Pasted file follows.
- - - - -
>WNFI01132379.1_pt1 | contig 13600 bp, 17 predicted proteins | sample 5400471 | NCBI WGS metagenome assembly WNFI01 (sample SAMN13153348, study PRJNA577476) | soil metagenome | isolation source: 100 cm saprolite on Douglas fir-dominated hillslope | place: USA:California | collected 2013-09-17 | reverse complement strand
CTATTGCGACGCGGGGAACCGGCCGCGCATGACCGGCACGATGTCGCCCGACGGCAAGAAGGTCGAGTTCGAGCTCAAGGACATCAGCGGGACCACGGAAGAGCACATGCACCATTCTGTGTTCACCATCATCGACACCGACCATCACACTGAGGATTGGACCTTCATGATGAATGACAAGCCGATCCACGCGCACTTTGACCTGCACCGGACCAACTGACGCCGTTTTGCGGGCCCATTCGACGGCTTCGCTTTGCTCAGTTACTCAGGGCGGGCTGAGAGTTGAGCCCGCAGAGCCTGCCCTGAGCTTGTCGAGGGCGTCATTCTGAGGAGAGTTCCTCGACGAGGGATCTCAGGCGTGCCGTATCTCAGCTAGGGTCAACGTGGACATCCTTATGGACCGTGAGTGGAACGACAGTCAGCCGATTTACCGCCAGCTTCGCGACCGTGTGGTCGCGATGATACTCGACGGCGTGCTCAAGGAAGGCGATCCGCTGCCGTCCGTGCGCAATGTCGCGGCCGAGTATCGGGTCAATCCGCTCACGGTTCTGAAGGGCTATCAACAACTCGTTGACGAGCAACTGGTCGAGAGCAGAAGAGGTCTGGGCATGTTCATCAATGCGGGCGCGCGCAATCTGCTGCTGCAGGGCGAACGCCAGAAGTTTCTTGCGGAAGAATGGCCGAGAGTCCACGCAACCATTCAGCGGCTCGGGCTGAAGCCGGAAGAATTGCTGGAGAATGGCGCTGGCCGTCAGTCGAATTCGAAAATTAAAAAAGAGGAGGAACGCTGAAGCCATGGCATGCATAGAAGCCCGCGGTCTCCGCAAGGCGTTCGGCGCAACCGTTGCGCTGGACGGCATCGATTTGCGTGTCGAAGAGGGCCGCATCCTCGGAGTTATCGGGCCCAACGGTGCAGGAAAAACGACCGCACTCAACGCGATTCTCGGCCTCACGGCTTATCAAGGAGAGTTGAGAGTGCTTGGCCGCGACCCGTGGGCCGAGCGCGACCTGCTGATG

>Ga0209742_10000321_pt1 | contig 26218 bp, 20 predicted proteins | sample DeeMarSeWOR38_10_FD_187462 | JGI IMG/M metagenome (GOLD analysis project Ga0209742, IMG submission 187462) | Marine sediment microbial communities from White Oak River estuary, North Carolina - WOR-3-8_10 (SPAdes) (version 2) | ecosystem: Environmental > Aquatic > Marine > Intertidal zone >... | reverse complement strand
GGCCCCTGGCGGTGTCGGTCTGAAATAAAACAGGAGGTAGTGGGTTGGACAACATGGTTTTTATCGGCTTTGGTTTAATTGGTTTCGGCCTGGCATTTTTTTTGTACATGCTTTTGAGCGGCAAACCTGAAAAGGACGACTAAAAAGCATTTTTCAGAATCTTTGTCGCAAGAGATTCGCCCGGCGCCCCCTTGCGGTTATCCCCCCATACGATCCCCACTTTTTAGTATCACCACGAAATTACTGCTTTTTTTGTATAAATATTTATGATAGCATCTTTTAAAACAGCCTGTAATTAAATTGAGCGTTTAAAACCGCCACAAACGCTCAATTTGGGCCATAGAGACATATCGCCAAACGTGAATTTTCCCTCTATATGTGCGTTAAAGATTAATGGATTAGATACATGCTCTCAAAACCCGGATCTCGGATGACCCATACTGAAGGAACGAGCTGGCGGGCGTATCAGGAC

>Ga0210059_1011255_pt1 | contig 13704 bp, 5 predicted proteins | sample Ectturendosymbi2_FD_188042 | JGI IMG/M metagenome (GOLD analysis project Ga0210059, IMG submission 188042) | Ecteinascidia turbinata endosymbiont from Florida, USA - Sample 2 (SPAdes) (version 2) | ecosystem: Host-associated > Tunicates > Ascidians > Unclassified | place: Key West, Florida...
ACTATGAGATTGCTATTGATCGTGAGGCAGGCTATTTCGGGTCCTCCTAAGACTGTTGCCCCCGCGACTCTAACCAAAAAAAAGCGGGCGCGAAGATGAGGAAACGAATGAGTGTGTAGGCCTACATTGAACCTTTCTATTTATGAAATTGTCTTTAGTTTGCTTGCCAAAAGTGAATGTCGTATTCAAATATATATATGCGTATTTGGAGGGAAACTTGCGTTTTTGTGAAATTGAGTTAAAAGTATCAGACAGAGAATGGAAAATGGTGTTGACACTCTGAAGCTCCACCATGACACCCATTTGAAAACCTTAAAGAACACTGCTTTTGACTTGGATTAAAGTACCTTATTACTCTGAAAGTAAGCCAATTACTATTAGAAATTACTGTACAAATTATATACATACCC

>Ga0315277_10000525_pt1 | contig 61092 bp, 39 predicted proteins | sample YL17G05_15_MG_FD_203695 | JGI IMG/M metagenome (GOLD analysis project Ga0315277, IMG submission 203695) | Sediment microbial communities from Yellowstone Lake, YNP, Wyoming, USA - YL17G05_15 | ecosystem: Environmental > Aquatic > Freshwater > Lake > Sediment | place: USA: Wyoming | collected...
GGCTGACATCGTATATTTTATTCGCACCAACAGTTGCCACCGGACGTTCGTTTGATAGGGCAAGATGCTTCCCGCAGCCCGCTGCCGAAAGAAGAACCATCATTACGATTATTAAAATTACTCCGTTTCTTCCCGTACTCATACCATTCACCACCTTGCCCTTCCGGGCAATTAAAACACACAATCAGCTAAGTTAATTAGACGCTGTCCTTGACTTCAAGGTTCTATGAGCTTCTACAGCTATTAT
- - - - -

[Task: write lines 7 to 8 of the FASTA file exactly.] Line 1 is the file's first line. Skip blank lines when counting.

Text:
>Ga0315277_10000525_pt1 | contig 61092 bp, 39 predicted proteins | sample YL17G05_15_MG_FD_203695 | JGI IMG/M metagenome (GOLD analysis project Ga0315277, IMG submission 203695) | Sediment microbial communities from Yellowstone Lake, YNP, Wyoming, USA - YL17G05_15 | ecosystem: Environmental > Aquatic > Freshwater > Lake > Sediment | place: USA: Wyoming | collected...
GGCTGACATCGTATATTTTATTCGCACCAACAGTTGCCACCGGACGTTCGTTTGATAGGGCAAGATGCTTCCCGCAGCCCGCTGCCGAAAGAAGAACCATCATTACGATTATTAAAATTACTCCGTTTCTTCCCGTACTCATACCATTCACCACCTTGCCCTTCCGGGCAATTAAAACACACAATCAGCTAAGTTAATTAGACGCTGTCCTTGACTTCAAGGTTCTATGAGCTTCTACAGCTATTAT